With rental companies finally re-fleeting, the passenger vehicle market saw some encouraging growth in June 2021. Relative to the light commercial vehicle market, which registered a year-on-year growth of 9,6% last month, the passenger car sales rose by 28% versus June 2020.
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According to Naamsa figures, the Volkswagen Polo Vivo and its more modern Polo sibling were the two best-selling passenger vehicles in June, with the pair recording respective sales volumes of 1 636 and 1 418.
Toyota took up the next two spots, with the Starlet managing 1 165 sales and the Fortuner accounting for 819. One has to feel for Suzuki Auto SA, which sold just 62 Balenos last month despite it being practically identical to the Starlet. Thankfully it was a narrower gap in the compact SUV game, where the Urban Cruiser saw a volume of 591 units and Suzuki’s Vitara Brezza managed a not inconsiderable 344 sales. Nissan’s new Magnite (532 sales) was not too far behind its Toyota rival.
It’s also interesting to note that the Haval Jolion emerged as the fifth best-selling passenger car in June, with a volume of 577 units. This helped the Chinese importer achieve seventh place overall in the brand sales ranking, just behind Suzuki and Nissan.
South Africa’s 20 best-selling passenger cars: June 2021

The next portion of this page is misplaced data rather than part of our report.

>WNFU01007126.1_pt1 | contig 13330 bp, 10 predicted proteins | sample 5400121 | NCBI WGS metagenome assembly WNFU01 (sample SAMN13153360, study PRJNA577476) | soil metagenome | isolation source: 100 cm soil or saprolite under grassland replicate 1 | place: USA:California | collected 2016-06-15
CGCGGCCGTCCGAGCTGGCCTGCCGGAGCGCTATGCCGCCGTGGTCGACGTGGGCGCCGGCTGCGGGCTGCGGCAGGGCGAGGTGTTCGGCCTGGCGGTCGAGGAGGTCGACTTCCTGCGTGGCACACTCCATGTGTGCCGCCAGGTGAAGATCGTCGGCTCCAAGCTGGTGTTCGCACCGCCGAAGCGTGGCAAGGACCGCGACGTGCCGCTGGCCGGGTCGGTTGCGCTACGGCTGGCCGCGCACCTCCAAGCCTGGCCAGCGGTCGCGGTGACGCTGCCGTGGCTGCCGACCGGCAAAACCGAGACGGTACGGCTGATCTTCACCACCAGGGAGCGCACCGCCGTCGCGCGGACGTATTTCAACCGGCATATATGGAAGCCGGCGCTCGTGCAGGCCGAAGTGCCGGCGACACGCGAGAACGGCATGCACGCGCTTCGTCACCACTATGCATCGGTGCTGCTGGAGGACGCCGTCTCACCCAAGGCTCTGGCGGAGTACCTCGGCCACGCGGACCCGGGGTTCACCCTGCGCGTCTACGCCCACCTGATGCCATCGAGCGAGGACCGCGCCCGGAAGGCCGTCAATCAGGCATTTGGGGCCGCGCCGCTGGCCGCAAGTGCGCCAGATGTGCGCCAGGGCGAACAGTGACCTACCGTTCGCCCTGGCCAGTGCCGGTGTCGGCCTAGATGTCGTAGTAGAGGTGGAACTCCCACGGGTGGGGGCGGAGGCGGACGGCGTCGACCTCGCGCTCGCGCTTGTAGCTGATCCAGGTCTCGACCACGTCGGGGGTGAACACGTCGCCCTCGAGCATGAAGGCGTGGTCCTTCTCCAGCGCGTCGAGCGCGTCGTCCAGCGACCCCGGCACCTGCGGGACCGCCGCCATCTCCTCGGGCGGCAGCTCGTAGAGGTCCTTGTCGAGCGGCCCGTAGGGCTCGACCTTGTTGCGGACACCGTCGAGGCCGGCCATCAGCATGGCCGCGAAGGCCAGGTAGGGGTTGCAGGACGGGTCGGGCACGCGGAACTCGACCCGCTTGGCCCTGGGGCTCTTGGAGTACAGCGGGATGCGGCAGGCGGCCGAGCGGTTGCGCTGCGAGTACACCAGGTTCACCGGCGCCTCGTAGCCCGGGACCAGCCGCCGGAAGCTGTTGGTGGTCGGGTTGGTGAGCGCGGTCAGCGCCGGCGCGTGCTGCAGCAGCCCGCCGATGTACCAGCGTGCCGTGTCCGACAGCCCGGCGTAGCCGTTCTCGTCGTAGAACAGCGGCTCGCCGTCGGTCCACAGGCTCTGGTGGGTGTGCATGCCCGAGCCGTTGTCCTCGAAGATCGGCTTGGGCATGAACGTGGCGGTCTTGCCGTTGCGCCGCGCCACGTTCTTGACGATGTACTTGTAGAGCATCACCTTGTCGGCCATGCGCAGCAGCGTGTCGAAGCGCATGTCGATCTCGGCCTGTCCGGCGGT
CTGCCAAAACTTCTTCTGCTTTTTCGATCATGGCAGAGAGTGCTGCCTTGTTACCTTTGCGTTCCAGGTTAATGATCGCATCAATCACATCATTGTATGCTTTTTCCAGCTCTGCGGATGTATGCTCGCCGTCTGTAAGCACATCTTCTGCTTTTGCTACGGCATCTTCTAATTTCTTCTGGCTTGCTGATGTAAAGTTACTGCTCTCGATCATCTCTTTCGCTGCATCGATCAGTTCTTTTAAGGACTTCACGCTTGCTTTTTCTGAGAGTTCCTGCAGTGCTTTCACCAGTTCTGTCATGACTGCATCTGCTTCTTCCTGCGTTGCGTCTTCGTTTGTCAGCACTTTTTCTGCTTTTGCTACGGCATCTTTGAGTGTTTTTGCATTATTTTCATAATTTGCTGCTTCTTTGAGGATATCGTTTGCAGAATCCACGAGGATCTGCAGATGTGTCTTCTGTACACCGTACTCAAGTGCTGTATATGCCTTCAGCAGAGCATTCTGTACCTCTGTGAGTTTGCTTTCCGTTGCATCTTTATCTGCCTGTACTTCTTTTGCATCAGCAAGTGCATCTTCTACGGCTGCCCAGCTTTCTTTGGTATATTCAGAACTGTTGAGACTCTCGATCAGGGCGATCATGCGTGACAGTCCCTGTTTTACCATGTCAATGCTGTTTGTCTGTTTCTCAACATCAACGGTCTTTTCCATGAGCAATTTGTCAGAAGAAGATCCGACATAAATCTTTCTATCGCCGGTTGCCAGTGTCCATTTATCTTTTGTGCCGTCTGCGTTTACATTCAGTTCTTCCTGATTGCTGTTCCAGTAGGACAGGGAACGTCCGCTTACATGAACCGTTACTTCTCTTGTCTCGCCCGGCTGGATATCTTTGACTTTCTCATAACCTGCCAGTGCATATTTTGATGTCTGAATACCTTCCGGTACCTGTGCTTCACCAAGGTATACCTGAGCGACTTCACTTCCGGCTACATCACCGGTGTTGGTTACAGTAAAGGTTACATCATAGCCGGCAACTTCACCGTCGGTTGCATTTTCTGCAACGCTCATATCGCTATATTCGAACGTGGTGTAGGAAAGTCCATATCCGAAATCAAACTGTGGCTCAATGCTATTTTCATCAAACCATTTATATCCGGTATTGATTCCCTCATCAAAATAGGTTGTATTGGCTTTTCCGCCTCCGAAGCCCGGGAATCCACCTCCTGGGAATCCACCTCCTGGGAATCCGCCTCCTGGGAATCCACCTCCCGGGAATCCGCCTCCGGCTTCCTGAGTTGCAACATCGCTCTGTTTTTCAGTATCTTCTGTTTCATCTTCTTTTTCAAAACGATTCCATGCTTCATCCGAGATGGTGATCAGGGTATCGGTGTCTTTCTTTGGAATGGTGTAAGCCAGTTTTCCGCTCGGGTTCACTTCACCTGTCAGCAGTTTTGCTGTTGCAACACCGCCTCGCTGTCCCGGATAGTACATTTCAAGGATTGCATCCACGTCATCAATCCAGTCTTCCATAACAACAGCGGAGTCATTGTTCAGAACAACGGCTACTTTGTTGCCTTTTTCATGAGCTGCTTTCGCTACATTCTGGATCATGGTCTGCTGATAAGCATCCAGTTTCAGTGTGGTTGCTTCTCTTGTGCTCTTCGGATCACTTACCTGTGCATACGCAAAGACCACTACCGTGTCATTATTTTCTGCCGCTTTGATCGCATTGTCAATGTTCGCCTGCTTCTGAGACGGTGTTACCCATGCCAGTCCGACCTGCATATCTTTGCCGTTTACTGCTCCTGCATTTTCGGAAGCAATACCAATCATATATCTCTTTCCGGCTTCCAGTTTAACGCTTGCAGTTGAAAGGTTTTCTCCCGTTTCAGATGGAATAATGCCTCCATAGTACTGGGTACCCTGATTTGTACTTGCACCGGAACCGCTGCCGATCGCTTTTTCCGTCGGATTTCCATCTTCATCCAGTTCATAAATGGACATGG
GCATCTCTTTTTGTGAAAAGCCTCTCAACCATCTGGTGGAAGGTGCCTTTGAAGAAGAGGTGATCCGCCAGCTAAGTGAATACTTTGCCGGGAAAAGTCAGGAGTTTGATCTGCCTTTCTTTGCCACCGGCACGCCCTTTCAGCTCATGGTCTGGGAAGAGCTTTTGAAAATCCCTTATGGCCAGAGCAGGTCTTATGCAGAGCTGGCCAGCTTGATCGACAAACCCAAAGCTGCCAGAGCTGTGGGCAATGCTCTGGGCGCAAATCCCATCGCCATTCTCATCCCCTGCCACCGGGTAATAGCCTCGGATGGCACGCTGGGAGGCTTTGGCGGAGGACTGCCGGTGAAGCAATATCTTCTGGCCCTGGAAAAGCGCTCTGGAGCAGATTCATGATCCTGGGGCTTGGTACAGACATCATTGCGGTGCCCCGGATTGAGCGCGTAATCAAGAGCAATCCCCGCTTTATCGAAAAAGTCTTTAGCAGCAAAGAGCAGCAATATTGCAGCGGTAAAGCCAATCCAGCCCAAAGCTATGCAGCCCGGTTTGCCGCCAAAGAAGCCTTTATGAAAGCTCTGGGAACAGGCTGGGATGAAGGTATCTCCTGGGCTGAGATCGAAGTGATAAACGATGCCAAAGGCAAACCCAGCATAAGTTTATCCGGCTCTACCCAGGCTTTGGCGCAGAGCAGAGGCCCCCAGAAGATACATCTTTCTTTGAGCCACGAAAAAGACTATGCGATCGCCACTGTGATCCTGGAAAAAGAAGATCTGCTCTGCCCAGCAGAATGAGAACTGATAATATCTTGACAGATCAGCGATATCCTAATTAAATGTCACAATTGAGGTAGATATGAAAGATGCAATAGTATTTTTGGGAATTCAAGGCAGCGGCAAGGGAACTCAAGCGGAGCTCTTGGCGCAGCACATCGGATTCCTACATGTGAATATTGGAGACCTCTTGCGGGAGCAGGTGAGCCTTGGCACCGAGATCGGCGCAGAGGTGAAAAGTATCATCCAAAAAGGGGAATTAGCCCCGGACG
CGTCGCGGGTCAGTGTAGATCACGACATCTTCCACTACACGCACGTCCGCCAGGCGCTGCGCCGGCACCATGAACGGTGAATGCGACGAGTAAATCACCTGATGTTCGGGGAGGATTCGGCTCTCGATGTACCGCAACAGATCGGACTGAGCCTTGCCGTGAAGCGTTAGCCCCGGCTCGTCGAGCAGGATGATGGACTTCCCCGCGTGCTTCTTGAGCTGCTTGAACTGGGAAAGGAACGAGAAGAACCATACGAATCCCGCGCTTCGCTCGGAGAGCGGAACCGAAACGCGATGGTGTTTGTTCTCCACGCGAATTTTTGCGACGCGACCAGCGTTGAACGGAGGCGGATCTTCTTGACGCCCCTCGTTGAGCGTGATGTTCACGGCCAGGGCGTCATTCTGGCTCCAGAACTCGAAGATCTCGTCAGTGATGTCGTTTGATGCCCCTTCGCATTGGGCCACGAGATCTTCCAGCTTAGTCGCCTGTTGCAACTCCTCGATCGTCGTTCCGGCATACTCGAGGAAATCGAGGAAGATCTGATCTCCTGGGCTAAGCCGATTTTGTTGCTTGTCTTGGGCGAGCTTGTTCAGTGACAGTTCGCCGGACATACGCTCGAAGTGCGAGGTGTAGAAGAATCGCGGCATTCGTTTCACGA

- Volkswagen Polo Vivo – 1 636
- Volkswagen Polo – 1 418
- Toyota Starlet – 1 165
- Toyota Fortuner – 819
- Haval Jolion – 708
- Ford EcoSport – 600
- Toyota Urban Cruiser – 591
- Renault Kwid – 577
- Suzuki S-Presso – 572
- Renault Triber – 551
- Nissan Magnite – 532
- Toyota Corolla Quest – 490
- Volkswagen T-Cross – 465
- Hyundai Venue – 459
- Hyundai i20 – 457
- Hyundai Grand i10 – 443
- Volkswagen Polo Sedan – 433
- Volkswagen T-Roc – 413
- Kia Rio – 384
- Kia Picanto – 366
As mentioned, the passenger vehicle market was buoyed by rental car sales in June, as well as improved consumer and business sentiment, according to Naamsa. However many challenges remain, including the third wave of Covid-19 infections and South Africa’s ongoing electricity woes.
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However WesBank marketing head Lebogang Gaoaketse expects that the market could see a returned level of hesitancy during July following the recent move to Level 4 lockdown regulations. However there are still many encouraging signs in the economy.
“Both business and consumer confidence are certainly building their own momentum despite the current environment, which is providing continued energy into the slow recovery of the market,” Gaoaketse said.
“Stock shortages continue to have some impact on overall sales as manufacturers continue to manage demand versus supply on imports and availability of production, while local manufacturing continues to experience some parts supply challenges. However, year-to-date sales remain reassuring as the market continues its slow recovery,” Gaoaketse added.